The road to pay equity for all has been a winding one, where twists and turns have entailed some beneficial detours, but have also lengthened the journey. The Harvard Business Review conducted a study in 2016 on why Diversity & Inclusion (D&I) programs often fail in the workplace. The study analyzed the cause and effect of calling out companies for their lack of inclusivity over the decades, and marked the shifts in diversity metrics following those measures.
Overall, the results were bleak. Black men only saw a 0.3% jump in management positions within companies of 100+ employees over the course of 30 years. White women saw a 7% jump. In the banking industry specifically, representation of Hispanic/Latinx employees rose only 1% over a decade. While more significant measures supporting Diversity, Equity, Inclusion, & Access (DEI&A) have been implemented in recent years, the results have in many instances fallen short. For business leaders, it’s important to examine why this might be the case.
Studies have shown that executives do not respond well to a “blame game” system, in which negative messaging and corrective regulations predominate. Further, there is no significant proof that diversity training actually leads to the dissolution of hiring biases. Ultimately, the real agent for change is how executives think and not simply creating mandates to forcibly require diversity measures, because they don’t always result in inclusivity. In order for D&I initiatives to truly succeed, diversity and inclusion must go hand-in-hand. This approach transcends the hiring process, encompassing measurable shifts in workplace behaviors, promoting environments that focus on respect and fairness for all. Equal pay is an obvious requirement for efforts to ensure inclusivity, since a particular demographic of employees can’t possibly feel at home if they’re being compensated unfairly.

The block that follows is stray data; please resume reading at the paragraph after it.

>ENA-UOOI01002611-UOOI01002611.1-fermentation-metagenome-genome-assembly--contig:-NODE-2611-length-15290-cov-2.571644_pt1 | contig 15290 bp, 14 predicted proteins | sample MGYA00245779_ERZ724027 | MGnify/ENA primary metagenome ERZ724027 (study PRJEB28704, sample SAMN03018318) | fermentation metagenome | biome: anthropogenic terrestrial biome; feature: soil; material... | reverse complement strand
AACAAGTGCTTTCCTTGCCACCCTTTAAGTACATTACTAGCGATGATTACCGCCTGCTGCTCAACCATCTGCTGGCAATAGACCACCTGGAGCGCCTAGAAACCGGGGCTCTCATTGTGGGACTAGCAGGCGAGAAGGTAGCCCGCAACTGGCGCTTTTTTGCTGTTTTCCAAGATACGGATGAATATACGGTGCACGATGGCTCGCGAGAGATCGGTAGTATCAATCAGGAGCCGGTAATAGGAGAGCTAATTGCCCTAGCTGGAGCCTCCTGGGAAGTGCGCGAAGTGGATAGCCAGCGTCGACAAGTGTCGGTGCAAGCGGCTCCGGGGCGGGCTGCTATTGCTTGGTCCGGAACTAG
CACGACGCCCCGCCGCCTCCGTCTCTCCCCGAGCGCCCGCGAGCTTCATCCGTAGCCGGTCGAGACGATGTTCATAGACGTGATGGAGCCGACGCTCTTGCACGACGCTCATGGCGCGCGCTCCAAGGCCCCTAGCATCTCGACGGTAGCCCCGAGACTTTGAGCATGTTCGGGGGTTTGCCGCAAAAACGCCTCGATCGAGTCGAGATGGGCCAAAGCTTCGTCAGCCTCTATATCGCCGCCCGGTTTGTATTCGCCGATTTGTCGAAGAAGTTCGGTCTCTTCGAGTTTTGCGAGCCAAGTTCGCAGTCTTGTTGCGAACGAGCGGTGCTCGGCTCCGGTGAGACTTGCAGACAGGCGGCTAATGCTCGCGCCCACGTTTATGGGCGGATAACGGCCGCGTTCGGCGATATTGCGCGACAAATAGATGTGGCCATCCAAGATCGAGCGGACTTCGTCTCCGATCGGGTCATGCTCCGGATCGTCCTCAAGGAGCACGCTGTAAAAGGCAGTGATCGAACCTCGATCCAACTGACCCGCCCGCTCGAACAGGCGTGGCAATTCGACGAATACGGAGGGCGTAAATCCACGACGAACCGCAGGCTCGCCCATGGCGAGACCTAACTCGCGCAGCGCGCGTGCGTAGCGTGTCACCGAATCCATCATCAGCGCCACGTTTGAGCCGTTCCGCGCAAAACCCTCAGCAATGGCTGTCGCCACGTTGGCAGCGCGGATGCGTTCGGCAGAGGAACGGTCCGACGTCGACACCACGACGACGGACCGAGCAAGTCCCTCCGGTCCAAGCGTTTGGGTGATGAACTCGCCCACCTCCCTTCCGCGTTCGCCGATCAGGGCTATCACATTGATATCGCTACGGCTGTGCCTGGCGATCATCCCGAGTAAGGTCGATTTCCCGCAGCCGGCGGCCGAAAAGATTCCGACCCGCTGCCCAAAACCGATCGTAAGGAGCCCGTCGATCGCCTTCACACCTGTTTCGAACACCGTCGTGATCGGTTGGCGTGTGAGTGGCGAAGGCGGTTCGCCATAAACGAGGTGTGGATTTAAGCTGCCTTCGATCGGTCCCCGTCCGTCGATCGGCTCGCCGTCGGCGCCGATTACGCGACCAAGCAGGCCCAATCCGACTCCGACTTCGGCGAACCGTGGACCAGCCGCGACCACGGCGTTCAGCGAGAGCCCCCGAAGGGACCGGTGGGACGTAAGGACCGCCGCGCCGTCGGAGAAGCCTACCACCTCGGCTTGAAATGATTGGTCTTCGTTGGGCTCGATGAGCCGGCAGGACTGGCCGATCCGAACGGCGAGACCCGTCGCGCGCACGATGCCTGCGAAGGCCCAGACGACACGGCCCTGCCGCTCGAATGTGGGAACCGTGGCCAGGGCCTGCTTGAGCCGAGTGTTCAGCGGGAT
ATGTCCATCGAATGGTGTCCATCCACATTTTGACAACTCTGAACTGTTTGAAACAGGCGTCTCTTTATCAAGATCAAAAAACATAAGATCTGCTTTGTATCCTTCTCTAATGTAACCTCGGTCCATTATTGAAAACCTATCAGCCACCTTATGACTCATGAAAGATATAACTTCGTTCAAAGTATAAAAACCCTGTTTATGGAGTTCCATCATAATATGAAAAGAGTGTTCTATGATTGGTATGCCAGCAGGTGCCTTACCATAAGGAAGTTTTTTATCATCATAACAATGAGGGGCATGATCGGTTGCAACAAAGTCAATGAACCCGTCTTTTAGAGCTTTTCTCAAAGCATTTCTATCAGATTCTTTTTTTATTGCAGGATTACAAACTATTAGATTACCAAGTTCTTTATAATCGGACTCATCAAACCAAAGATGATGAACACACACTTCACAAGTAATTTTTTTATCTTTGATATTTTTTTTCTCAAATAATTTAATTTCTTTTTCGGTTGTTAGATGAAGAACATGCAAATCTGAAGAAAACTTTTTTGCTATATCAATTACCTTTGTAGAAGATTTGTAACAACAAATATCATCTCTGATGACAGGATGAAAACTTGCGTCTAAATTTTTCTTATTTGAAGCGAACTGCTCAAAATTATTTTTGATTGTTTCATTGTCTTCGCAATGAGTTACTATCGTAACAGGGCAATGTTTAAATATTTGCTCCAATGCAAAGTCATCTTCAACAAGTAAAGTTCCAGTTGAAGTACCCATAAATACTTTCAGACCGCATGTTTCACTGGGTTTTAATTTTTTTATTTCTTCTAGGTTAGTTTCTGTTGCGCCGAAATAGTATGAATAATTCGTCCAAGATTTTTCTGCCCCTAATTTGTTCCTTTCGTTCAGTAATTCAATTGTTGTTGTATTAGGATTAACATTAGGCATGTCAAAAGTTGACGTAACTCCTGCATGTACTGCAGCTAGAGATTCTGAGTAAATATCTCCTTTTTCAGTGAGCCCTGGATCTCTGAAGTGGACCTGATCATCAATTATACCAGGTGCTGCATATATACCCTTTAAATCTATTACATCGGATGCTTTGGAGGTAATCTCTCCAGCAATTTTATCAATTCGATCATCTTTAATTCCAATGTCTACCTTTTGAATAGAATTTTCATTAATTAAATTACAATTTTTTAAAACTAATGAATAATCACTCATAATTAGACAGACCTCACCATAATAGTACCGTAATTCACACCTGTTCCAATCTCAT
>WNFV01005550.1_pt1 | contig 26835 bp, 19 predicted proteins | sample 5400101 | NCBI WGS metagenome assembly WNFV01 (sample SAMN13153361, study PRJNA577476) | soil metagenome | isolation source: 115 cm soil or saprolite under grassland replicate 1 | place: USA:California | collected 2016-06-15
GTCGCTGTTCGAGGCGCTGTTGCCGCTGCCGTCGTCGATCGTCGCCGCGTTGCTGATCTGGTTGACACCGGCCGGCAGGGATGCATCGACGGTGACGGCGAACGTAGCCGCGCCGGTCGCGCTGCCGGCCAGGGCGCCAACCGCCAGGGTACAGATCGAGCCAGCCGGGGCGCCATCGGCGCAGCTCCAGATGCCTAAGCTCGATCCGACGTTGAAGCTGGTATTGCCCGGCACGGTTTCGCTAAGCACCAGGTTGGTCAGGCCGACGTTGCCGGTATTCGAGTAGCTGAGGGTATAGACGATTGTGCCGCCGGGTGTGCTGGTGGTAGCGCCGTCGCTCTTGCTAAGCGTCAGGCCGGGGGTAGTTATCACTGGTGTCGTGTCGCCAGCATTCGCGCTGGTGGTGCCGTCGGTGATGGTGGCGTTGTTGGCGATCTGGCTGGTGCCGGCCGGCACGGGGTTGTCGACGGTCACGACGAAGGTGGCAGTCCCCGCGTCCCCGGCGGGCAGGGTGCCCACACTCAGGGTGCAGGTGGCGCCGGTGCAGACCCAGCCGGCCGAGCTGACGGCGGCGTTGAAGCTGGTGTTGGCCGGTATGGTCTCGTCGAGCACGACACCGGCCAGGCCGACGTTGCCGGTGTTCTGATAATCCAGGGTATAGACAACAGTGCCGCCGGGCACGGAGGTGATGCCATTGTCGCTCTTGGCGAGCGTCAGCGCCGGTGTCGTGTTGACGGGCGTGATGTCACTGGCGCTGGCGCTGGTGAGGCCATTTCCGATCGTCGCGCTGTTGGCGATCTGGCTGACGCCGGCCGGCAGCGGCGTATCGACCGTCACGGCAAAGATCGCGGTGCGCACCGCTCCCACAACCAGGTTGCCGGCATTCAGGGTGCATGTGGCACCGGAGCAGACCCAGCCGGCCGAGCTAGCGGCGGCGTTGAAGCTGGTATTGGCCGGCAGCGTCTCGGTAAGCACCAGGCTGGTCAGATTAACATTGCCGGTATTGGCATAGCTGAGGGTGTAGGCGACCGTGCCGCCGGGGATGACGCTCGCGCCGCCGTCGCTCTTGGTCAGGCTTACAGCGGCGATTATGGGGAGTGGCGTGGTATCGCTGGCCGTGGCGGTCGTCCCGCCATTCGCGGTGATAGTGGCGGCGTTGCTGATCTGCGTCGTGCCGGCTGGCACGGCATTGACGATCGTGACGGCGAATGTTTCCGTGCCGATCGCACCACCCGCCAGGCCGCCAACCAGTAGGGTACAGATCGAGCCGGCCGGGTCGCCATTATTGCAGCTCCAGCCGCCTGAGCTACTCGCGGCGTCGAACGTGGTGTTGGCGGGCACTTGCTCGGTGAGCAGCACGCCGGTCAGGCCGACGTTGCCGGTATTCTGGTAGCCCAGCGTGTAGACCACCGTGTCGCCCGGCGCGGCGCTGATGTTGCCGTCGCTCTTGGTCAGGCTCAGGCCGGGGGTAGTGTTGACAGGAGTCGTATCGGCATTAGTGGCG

There is also a dearth in measuring real metrics for these changes as they occur. Surveying staff, analyzing retention rates, and using comparative measures to evaluate performance with regard to other companies, industries, states, and even countries will allow organizations to have a better understanding of what is lacking and what needs to be done.
Of course, an important dimension of Diversity, Equity, Inclusion, & Access (DEI&A) is progress in legislation. As equal pay legislation expands in scope and enforcement, both in the U.S. and abroad, more information surrounding the success of such measures is becoming available. True change requires effort, and while many leaders have traditionally been reluctant to exercise that effort without a nudge and solid proof that these changes will better an organization’s practices, innovative companies have led the way in promoting workplaces that are more diverse, equitable, and inclusive. While such efforts undoubtedly indicate progress, there is still much to be done.